Conserving the GBR’s predators - Michelle Heupel

Conserving the GBR’s predators - Michelle Heupel

Sharks, giant trevally, coral trout and other large reef predators present a challenge to reef managers. Their mobility complicates estimates of population status, which makes assessment of man-made and natural changes hard to define. In addition, mobility makes the effectiveness of some management practices, including marine protected areas, hard to evaluate.

Dr Michelle Heupel is tackling questions of large predator mobility in collaboration with other researchers from AIMS and James Cook University, within NERP TE Hub Project 6.1. Individual sharks and fish have been fitted with acoustic transmitters that are detected by an array of acoustic monitoring stations which record the presence and movement of fish between the coast and the reef, and between reefs. These data are used to define the amount of time individuals spend within marine park zone regions and determine how much protection individuals and populations receive from these zones. To date more than 460 tags have been fitted to reef predators from thirteen different species in the Townsville reefs region and the Capricorn Bunker Group.

The team have found a number of patterns in the Townsville reefs data. For example, grey reef sharks don’t move much from home reefs which means that their protection would depend on marine zoning. Bull sharks, on the other hand, move much more within the reef network; into near-shore regions such as Orpheus Island and Cleveland Bay, and alongshore to Moreton Bay; so the time spent in protected zones varies much more. In contrast, blacktip reef sharks have been recorded moving from inshore to Townsville reefs suggesting connectivity between inshore and offshore components of this population.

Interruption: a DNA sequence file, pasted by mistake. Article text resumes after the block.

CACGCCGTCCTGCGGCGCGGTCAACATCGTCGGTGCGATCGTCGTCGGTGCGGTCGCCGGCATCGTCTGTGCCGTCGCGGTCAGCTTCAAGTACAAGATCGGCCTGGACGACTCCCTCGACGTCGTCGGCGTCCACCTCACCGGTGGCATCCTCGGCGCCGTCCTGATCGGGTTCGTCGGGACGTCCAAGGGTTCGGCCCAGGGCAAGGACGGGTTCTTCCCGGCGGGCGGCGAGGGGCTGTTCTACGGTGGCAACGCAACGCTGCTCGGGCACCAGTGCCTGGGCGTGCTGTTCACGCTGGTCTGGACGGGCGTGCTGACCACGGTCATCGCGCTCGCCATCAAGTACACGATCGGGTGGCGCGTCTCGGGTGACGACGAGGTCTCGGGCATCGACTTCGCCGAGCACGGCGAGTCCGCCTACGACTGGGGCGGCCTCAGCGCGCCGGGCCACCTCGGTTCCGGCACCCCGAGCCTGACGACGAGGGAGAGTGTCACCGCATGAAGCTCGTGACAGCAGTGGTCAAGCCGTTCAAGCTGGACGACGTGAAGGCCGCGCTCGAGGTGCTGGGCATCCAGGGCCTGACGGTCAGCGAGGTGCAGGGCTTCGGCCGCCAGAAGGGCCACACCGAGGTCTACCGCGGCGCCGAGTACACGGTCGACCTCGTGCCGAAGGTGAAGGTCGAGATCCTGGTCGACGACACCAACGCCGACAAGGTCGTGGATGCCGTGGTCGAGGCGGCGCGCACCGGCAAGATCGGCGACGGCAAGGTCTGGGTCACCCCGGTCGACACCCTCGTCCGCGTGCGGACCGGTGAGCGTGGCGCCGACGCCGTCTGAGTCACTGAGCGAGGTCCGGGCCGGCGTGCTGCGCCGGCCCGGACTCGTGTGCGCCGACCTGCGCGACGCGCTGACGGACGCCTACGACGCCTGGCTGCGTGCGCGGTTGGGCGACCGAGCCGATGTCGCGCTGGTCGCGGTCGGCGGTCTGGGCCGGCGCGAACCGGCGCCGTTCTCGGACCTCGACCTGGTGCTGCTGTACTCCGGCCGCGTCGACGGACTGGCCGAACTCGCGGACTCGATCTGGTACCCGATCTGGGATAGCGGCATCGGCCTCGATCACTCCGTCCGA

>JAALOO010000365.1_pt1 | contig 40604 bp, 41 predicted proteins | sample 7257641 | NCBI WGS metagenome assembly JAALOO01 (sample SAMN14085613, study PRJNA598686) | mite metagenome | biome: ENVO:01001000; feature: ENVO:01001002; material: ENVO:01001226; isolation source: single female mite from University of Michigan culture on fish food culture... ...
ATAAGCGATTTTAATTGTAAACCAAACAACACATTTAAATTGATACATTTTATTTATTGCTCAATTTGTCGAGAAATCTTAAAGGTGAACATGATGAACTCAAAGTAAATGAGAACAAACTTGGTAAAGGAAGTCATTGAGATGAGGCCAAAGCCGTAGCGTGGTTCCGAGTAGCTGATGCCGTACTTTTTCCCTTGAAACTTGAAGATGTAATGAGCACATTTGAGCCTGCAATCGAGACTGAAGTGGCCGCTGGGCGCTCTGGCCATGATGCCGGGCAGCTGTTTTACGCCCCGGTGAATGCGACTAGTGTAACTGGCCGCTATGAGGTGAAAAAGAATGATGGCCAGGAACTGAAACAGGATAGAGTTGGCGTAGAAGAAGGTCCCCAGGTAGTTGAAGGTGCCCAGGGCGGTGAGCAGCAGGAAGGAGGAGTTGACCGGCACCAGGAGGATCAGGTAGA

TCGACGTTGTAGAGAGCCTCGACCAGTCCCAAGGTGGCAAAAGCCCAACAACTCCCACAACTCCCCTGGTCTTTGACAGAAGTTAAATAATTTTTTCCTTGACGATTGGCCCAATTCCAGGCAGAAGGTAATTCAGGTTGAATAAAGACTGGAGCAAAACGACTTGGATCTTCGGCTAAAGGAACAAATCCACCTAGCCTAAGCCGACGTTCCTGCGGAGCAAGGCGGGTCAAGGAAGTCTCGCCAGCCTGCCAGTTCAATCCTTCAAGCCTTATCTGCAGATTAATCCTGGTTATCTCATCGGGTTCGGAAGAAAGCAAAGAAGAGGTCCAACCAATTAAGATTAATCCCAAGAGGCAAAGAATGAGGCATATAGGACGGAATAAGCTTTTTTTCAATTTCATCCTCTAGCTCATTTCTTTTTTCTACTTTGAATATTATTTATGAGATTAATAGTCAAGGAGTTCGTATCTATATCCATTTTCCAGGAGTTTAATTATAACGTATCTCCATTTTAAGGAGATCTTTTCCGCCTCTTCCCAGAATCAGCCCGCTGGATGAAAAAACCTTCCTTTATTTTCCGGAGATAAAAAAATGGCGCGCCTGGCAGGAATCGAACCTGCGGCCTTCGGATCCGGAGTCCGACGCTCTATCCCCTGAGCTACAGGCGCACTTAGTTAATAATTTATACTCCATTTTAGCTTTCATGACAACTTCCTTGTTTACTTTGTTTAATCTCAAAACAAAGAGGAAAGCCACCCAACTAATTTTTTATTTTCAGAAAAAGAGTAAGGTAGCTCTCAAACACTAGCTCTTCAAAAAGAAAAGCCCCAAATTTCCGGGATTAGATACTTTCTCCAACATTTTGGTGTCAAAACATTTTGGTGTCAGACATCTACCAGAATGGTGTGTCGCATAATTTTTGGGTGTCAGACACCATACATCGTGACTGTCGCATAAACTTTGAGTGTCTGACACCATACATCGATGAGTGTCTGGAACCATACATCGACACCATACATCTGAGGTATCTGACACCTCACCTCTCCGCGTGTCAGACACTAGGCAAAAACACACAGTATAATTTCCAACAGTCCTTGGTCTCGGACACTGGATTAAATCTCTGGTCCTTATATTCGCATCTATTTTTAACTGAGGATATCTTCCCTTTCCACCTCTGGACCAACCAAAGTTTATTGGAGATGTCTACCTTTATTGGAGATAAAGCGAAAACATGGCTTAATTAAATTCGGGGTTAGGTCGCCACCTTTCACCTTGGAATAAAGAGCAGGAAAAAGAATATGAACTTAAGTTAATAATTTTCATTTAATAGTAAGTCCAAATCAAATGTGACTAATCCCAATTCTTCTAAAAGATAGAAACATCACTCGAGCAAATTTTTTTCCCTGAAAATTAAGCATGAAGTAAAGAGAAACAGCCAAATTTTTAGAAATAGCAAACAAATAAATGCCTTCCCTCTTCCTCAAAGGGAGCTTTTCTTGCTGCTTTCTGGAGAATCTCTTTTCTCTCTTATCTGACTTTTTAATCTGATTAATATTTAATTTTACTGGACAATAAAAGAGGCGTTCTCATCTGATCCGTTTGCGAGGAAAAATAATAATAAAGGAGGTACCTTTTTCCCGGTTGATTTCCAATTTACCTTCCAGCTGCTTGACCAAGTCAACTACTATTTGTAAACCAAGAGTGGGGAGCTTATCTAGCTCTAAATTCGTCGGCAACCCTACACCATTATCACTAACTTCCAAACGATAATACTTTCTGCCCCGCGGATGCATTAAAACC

The work continues but early indications are that reef-based marine park zonation will not provide a single management solution for protecting all these highly mobile predators. Instead it is likely that a combination of management measures will be needed to effectively manage and conserve mobile predator species.

A tagged blacktip reef shark fitted with an acoustic transmitter. Credit: AIMS.
Acoustic monitoring station picking up signals from tagged sharks and fish. Credit: AIMS.

For further information contact:

Project: 6.1 Maximising the benefits of mobile predators to Great Barrier Reef ecosystems: the importance of movement, habitat and environment



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